There is a lot of work between the original idea and the finished result when you’re developing a new website or app. One of the most crucial and demanding stages of realising a concept is the visualisation of your ideas for the layout, design, and functionality. This is when mock-ups and wireframes are the most useful.
In computer science, the term “information architecture” refers to the classification, labelling, and structuring of information. It plays an important role, especially in designing a structured website. Web designers just have to name individual topics or products and then assign them to semantic categories. These categories then form the main components of a website hierarchy, which makes it easier for users to orient themselves and for page operators to work. An organised structure and flat hierarchies also ensure good website rankings on search engines. But what elements are the most important when it comes to information architecture, and where did the term originate?
Origin story and definition of information architecture
Information architecture (IA) is common in intranet and database system design, and the term also used to come up often in connection with chip design. The first record of the term “architecture” when referring to information technology dates back to 1959. Frederick P. Brooks and Lyle Johnson explained the structure of the stretch supercomputer using thieterm. Richard Saul Wurman then coined the term “Information Architect” in 1976 in a lecture he gave at the American Institute of Architects in Washington D.C. However, the actual origin of the field lies in library science: the categorisation and archiving of information, as well as its availability, are basic building blocks of the library system, and are also used in IA.
Another scientific field that has related elements is cognitive psychology. This examines the human brain’s information processing and decision-making methods. To create a user-friendly website design, it helps to understand how users mentally search for and store information. Effective information architecture divides a website into categories and subcategories, and assigns the paths to individual pages in such a way that visitors can reach the desired information intuitively in just a few clicks.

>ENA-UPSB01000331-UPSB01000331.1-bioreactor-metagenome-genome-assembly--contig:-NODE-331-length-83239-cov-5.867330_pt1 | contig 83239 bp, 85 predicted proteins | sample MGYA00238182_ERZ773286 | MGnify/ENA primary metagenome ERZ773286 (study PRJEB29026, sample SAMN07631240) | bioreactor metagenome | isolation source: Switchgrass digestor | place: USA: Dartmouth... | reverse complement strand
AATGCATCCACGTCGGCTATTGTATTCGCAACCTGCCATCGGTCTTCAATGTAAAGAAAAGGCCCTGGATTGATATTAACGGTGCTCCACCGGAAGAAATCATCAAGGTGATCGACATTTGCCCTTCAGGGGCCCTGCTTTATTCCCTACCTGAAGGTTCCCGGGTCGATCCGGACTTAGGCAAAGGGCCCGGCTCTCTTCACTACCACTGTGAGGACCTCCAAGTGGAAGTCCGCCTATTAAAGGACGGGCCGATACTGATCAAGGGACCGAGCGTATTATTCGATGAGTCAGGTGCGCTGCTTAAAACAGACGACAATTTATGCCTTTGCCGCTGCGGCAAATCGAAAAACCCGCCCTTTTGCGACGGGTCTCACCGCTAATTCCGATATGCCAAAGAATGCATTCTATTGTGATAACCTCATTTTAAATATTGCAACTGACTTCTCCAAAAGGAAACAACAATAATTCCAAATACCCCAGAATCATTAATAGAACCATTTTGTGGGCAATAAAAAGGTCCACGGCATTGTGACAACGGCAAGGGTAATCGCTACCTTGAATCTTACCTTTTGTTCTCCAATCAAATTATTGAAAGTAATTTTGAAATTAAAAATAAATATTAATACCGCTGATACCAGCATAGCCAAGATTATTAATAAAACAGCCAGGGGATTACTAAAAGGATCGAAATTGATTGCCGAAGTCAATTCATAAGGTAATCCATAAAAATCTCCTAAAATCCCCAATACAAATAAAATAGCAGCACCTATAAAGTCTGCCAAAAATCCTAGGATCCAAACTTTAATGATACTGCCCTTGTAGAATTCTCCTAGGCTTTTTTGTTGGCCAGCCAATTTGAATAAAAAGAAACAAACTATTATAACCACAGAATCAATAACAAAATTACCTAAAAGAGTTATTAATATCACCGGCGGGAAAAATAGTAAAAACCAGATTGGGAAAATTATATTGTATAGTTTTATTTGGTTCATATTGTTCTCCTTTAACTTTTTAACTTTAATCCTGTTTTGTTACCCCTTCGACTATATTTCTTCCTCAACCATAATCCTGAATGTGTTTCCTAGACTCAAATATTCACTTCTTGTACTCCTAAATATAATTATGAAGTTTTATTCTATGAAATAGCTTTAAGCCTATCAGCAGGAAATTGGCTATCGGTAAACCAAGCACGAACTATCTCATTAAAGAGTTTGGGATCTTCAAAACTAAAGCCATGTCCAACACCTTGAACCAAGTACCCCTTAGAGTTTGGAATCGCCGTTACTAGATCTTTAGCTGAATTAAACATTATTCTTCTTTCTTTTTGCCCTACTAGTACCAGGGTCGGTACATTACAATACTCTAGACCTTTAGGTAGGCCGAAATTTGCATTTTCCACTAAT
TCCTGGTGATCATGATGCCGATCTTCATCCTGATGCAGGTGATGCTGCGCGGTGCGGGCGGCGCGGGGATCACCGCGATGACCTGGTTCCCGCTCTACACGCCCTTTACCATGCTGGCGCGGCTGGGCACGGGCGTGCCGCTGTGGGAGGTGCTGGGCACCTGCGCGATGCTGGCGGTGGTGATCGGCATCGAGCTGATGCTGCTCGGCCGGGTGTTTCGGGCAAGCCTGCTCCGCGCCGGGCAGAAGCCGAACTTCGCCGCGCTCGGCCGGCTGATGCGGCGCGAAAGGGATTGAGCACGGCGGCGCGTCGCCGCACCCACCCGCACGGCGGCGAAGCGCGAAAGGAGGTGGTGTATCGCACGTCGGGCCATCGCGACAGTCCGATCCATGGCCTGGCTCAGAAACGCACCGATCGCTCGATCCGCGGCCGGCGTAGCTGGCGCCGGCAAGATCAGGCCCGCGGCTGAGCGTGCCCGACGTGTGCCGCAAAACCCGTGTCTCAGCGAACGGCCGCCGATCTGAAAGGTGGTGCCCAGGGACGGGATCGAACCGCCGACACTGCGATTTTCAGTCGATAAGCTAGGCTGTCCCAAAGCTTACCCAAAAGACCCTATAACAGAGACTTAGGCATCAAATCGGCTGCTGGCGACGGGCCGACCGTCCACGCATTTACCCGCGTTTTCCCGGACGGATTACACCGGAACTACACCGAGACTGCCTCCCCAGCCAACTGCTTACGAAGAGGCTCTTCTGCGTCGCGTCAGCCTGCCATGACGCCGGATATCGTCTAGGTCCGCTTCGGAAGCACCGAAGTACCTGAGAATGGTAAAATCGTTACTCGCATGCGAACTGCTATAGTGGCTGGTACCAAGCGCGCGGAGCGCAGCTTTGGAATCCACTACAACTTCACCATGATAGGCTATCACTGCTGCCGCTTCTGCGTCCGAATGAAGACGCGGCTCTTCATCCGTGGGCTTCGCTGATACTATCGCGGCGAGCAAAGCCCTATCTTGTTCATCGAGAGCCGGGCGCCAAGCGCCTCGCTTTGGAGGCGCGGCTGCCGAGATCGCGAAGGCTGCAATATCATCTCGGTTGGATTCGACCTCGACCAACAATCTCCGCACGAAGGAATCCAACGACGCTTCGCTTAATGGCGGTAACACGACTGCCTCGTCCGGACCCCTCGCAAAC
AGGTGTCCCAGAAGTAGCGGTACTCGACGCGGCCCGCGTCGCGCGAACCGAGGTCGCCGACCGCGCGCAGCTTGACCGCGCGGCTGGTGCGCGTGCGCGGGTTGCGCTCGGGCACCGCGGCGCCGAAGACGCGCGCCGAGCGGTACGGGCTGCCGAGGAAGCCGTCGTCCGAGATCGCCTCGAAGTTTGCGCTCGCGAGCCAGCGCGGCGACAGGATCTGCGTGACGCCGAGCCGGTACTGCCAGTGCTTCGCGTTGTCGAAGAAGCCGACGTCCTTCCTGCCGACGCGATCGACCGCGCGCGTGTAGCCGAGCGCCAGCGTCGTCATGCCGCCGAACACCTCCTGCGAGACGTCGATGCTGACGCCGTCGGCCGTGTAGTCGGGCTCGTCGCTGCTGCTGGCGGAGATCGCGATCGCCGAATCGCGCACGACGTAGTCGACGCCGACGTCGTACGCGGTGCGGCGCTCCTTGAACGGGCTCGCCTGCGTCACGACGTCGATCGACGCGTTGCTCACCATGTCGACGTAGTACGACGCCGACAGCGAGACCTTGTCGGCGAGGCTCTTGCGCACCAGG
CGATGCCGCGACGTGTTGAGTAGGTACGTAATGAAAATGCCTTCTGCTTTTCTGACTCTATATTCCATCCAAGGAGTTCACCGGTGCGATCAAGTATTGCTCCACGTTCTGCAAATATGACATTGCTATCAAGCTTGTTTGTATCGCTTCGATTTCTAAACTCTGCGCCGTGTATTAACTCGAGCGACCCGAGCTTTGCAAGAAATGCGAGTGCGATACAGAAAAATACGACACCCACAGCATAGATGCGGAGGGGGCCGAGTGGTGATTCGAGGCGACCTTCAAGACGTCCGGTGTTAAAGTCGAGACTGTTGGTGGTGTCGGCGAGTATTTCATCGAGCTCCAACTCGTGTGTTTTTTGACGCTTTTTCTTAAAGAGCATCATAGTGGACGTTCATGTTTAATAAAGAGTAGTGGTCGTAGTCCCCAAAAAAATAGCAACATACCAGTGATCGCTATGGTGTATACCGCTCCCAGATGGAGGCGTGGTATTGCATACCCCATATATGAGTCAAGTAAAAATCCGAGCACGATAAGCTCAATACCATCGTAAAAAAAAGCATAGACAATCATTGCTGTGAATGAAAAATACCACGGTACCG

Architecture as visual art gives the term its symbolism: it means giving a website a solid foundation that fits the content and works effectively with the website.
Information architecture deals with the structural design of a website, as well as apps and databases. Information architects categorise a site’s information into semantic units that are as intuitive as possible to users. Additionally, they structure the page hierarchically so that the functions, data, and communication paths can be effectively located and retrieved.
The main aspects of a website’s information architecture
The structural design of a website is a multi-level process that involves various tasks. Good information architecture begins even before the website is designed.
Keyword research and relevant analysis
Before designing a website, it is important to find out what potential visitors will be looking for. Using a keyword research tool can help you find out how relevant a particular term is for a particular target group. Also, the absolute search volume and the number of competitors who also want to rank highly for this keyword play an important role. Relevance to the audience reflects whether the keyword fits thematically on the page.
A high search volume promises a lot of traffic, but usually goes hand in hand with an equally high number of competitors. The more competition there is, the more you will have to optimise your keywords to get ahead of the crowds. Alternatively, you can rely on less popular search terms (long-tail keywords), provided that they match the content. The keywords found can then be grouped according to importance and topic affiliation to different categories.
Page navigation and hierarchy concept
Using the pre-researched topic groups, web designers create a concept for the page hierarchy from the homepage right through categories and subcategories, to individual product or information pages. A flat hierarchy is the best choice to allow users to find their way quickly through the website and to ensure that search engine crawlers can enter domain pages as quickly as possible.